Why Transversal Competency Assessment is Important for an Employee’s Career Development

Friday, 2. September 2016
Mirjam Neelen, Trinity College Dublin – Learnovate, Ireland


Today’s employees are facing increased work lives and longer careers. Within those longer careers, they’re dealing with changing labour markets with reduced job security. Because of the reduced job security (not many people have a “job for life” anymore), they need to be more adaptable in order to make themselves more ‘mobile’ for them to be able to move between jobs.

To cope with all this, employees need to enhance their awareness and understanding of their career development. If they understand both their abilities and the social network in which they work they might have a better understanding of their current “career state” as well as realistic career paths that they can potentially achieve.

It’s important to note that ‘career path’ can mean different things for different people. Some might want to climb the career ladder and shoot for the moon but that’s definitely not for everyone. Luckily there are other ways of developing your career as well. For example developing your career laterally or diagonally is another way of looking at it. This basically means that you identify your “skill gaps” compared to your next aspired role and determine what you need to do to develop those. But how do you know what your skills gaps are? This is where competency assessment comes in.

In DEVELOP’s definition there is a difference between skills and competencies. A broad and general description of a competency could be “The combination of observable and measurable knowledge, skills, abilities and personal attributes that contribute to enhanced employee performance and ultimately result in organisational success.”[1]. This description shows that a skill is only one part of a competency. A skill itself can be defined as a developed proficiency in mental operations of physical processes. In other words, the ability to do something, to perform a task successfully.

Before explaining why competency assessment is important for career development in further detail, it’s important to emphasise that DEVELOP focuses on transversal competencies. Some competencies are very specific to certain jobs or job types. However, other competencies such as communication and collaboration are required for a vast array of jobs (O*NET). The extent to which competencies can be transferred from one job to another, is usually captured in the term transversal. In other words, these are competencies which have been learned in one context, to master a special situation or problem and can be transferred to another context.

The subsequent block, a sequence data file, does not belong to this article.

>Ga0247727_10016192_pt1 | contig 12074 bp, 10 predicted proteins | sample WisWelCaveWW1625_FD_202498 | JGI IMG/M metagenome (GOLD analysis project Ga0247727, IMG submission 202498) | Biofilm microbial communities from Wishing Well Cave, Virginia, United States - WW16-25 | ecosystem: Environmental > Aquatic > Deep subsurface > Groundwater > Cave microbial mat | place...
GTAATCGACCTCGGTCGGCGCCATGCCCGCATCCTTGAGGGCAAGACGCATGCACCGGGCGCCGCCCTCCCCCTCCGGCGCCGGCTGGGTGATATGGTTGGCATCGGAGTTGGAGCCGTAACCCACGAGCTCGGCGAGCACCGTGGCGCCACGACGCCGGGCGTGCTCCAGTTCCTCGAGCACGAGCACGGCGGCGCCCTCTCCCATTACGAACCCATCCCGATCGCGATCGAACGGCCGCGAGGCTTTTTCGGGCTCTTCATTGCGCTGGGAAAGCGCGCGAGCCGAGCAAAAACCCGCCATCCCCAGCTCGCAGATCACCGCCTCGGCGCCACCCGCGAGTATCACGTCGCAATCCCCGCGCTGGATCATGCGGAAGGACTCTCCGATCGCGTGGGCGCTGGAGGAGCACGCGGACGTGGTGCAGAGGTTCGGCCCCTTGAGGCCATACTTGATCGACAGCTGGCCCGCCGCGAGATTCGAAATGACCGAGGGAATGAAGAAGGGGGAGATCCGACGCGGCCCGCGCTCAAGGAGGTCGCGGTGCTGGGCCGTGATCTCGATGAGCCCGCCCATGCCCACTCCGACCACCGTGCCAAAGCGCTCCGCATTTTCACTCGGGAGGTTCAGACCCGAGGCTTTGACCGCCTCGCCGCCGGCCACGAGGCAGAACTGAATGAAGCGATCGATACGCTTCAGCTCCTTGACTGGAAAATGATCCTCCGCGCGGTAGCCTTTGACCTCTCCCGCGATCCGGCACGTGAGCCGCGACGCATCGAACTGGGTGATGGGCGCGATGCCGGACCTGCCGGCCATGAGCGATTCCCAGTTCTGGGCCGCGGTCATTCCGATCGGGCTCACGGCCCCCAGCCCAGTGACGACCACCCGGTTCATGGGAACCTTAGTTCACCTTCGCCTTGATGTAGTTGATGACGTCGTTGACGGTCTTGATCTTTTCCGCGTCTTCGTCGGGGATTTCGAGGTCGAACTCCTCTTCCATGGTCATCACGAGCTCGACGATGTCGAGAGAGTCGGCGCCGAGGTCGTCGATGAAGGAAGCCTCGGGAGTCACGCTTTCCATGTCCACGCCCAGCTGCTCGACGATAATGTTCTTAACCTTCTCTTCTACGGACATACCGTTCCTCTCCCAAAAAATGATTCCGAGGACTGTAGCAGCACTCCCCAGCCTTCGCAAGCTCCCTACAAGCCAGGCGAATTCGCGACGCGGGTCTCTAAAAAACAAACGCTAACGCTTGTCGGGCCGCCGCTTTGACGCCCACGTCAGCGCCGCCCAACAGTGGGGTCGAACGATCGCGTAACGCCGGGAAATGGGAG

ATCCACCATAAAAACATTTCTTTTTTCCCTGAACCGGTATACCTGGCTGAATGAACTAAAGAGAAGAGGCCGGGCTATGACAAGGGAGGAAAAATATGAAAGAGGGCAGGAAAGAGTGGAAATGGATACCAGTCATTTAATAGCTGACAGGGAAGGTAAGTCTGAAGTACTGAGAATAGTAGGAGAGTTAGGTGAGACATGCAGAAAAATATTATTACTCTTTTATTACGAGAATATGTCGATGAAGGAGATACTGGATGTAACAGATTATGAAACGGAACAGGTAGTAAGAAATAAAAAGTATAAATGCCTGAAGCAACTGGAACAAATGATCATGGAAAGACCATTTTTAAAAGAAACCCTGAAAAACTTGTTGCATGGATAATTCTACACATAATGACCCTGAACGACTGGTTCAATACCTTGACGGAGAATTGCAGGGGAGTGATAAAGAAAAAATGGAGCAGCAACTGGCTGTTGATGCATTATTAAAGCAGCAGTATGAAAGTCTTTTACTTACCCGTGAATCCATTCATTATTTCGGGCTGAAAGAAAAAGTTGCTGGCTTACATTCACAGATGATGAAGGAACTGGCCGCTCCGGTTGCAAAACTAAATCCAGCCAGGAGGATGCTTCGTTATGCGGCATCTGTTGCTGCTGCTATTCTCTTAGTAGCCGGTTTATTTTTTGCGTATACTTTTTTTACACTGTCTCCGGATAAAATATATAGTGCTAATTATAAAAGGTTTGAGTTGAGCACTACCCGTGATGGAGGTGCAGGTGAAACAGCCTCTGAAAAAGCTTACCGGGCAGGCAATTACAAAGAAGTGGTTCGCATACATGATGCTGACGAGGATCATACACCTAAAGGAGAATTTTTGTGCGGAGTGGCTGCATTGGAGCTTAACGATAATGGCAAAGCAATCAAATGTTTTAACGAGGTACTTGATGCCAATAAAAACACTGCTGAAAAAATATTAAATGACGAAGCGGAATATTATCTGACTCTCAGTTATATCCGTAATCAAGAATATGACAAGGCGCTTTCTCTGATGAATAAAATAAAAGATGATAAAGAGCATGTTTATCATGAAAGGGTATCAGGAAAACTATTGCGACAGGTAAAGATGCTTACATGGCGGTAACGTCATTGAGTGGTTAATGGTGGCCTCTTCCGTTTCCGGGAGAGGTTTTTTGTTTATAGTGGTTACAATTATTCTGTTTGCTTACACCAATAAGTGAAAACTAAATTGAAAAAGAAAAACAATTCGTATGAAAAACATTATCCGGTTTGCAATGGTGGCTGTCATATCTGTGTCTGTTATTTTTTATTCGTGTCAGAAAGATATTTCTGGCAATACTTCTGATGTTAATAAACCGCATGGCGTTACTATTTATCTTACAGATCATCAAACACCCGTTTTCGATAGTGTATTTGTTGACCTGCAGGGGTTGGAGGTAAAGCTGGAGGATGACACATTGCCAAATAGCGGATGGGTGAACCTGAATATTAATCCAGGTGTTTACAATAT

Transversal competencies are considered more and more important in today’s organisations because they need to become more agile to address business needs and to remain competitive. Employees need to, and there’s that word again, be able to adapt to that need. So, transversal competencies are becoming more and more critical for individual employees to develop. However, how to capture and measure these competencies in order to understand which ones you need to develop is not straightforward.

DEVELOP’s aim is to offer a solid competency assessment framework that will allow individual employees to assess their transversal competencies. DEVELOP will do this by using different types of assessment and also by extracting competency proficiency evidence from an employees’ social capital. All these different pieces of evidence together can help employees to get insight in the current state of their transversal competencies. As an employee you can then compare your current competency profile with, for example the required competency profile of an aspired role. DEVELOP also supports the individual employee how to get there. All pieces of the puzzle will come together in a personal learning environment (PLE).

Last but not least, improving awareness of transversal competencies, learning opportunities, and career development is not only beneficial for the individual employee. It goes beyond that.  For organisations it can aid better skill-matching and employee motivation. And this, in turn can result in reduced attrition rates, reduced loss of tacit knowledge, and increased competitiveness and growth.



[1] Human Resources, University of Nebraska-Lincoln, n. d.